Dan Azeez hopes his breakthrough moment will come at the same London venue where his hero, Marvin Hagler, first became world champion.
Azeez not only models himself on Hagler in the way he looks in the ring, but also draws inspiration from the boxing legend’s arduous journey to a world title shot ahead of his own clash against light heavyweight contender Joshua Buatsi at Wembley Arena Saturday night in London, England.
Azeez sees similarities in his early career to that of Hagler’s, the middleweight world champion in the 1980s from Brockton, Massachusetts, and even wears socks and shorts similar to the ones Hagler wore.
Hagler, who died in 2021, fought the likes of Thomas Hearns, Roberto Duran and “Sugar” Ray Leonard in a brilliant reign of 12 title defenses, but it took him six years to earn a title shot and then another year until he finally became champion when he beat Alan Minter at Wembley Arena in 1980.
Azeez, who believes he had a harder route than Buatsi to get to the top, like Hagler had to do through the 1970s, will pay off.
“I like Marvin Hagler’s story, I can relate to it, he came up the hard way like I have had to,” Azeez told ESPN. “Hagler had to have a lot of fights  before he got a world title fight, he wasn’t a big amateur and never fought at an Olympics. He had to graft to get where he wanted to be.”
Azeez had to do it the hard way, too, and won every belt from Southern Area, to English title to British title to Commonwealth and European titles.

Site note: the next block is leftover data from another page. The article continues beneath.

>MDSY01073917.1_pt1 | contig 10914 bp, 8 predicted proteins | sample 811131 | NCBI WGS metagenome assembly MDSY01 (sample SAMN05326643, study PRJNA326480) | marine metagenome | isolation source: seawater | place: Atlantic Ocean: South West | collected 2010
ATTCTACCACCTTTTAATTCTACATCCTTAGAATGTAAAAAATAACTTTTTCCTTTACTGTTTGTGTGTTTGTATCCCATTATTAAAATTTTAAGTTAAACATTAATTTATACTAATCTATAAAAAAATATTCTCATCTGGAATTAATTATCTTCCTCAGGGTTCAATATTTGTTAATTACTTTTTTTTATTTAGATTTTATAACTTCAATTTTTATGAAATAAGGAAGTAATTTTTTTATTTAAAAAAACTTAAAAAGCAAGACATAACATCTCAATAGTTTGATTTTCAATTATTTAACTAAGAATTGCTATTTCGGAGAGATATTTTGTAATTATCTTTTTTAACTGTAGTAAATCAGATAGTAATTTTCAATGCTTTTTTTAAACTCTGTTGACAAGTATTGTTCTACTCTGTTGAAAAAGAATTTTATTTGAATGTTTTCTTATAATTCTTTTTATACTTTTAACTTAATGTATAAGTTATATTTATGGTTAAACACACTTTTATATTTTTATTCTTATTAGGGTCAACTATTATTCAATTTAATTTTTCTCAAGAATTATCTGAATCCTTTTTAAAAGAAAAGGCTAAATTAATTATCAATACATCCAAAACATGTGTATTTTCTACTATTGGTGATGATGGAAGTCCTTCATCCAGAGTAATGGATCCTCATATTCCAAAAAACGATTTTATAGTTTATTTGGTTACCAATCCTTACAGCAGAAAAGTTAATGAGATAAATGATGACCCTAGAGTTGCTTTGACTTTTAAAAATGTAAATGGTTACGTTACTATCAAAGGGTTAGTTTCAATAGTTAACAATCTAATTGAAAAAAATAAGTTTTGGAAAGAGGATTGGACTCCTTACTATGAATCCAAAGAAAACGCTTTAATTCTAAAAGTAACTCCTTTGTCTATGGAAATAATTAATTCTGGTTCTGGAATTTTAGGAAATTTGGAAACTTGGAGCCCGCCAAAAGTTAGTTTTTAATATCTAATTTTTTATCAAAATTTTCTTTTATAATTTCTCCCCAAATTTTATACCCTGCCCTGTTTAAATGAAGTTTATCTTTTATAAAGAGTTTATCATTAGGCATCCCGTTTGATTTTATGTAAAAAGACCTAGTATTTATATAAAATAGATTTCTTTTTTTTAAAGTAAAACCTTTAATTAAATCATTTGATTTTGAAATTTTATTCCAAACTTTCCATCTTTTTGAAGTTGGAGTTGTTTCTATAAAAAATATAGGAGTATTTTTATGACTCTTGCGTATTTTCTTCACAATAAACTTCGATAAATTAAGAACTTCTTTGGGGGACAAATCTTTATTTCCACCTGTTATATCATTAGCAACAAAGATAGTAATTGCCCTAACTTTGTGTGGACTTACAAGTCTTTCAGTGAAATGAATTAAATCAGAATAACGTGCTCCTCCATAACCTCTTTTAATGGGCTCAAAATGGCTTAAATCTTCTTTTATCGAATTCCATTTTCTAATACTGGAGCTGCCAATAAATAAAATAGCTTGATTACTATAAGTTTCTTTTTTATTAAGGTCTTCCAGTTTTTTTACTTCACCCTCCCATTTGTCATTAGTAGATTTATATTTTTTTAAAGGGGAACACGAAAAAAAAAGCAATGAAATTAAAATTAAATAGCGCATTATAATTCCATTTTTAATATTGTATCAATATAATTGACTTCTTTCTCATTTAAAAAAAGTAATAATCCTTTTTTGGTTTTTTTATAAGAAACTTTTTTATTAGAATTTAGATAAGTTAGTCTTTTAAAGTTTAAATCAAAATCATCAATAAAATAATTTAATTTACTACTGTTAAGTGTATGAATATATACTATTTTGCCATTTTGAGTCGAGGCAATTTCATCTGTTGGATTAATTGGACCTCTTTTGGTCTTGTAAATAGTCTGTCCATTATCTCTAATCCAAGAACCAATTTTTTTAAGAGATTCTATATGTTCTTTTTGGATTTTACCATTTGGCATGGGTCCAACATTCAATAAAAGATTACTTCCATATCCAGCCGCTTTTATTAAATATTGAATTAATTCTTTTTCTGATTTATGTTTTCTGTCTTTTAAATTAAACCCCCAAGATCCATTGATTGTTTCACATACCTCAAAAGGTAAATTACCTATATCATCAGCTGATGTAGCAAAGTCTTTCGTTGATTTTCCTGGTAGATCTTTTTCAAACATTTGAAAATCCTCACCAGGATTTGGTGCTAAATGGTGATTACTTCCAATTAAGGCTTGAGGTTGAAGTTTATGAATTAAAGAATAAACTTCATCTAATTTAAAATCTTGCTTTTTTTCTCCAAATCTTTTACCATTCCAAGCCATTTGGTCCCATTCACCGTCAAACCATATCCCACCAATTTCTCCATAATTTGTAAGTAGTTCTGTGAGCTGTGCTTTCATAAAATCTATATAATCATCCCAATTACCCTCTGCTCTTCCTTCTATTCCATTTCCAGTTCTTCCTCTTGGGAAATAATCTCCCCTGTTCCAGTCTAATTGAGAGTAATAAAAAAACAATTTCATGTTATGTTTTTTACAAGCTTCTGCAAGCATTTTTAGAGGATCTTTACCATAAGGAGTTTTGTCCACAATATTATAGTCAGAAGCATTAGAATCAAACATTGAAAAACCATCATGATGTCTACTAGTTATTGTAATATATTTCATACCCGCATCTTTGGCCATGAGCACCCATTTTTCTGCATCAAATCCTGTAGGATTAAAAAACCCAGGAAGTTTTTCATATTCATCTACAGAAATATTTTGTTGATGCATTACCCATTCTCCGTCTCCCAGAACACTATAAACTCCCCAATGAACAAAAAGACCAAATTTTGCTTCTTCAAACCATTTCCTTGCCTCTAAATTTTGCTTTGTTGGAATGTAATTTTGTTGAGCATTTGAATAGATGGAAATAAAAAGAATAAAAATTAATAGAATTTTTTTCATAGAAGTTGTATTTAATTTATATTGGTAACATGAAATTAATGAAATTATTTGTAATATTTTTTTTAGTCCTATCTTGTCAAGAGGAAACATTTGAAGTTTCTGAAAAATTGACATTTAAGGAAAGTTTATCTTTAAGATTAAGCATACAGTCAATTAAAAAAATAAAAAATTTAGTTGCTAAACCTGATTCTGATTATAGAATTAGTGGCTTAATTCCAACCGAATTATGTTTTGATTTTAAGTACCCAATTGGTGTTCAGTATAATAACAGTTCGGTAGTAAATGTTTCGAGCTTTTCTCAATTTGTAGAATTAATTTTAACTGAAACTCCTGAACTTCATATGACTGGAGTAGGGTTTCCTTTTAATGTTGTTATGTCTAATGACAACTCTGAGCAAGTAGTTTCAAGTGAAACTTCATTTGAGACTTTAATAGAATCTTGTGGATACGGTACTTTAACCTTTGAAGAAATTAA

“I’ve had to work my way up — nothing has been given to me, I’ve always had to prove myself,” Azeez said. “I’ve got the drive, the passion, and have grafted to get where I am.
Both Azeez (20-0, 13 KOs), 34, and Buatsi (17-0, 13 KOs), 30, are from the same corner of south London, but their careers have been very different ahead of their title eliminator bout to earn a shot at WBA world champion Dmitry Bivol.
While Buatsi had a distinguished amateur career, winning an Olympic bronze medal in 2016, and has enjoyed the backing of a major broadcaster (Sky TV) and promoter (he was with Mathcroom before moving to BOXXER last year) throughout his professional career, Azeez has risen from mediocrity and obscurity to be ranked No. 2 by two world governing bodies and at No. 3 and 4 by the other two.
“[Azeez is] an Olympian, so he earned the right to get all the attention and deals but it’s my job now to rip that up and be an example that if you keep grafting and stay motivated, you can succeed, Azeez said”
IT WAS WHILE Azeez was studying in 2011 for his degree at Essex University in England, that he was inspired to seriously take up boxing. He saw Anthony Joshua — a future Olympic gold medallist and world heavyweight champion — box as an amateur.
Azeez was not dissuaded by a swift knockout defeat in his first amateur bout, and after 60 amateur bouts, he turned professional in 2017 — without much attention. Azeez had to supplement his boxing income by setting up his own moving company. It was a struggle. He was boxing on small hall shows at leisure centers and away from the television cameras, but for Azeez all these fights contributed to his development.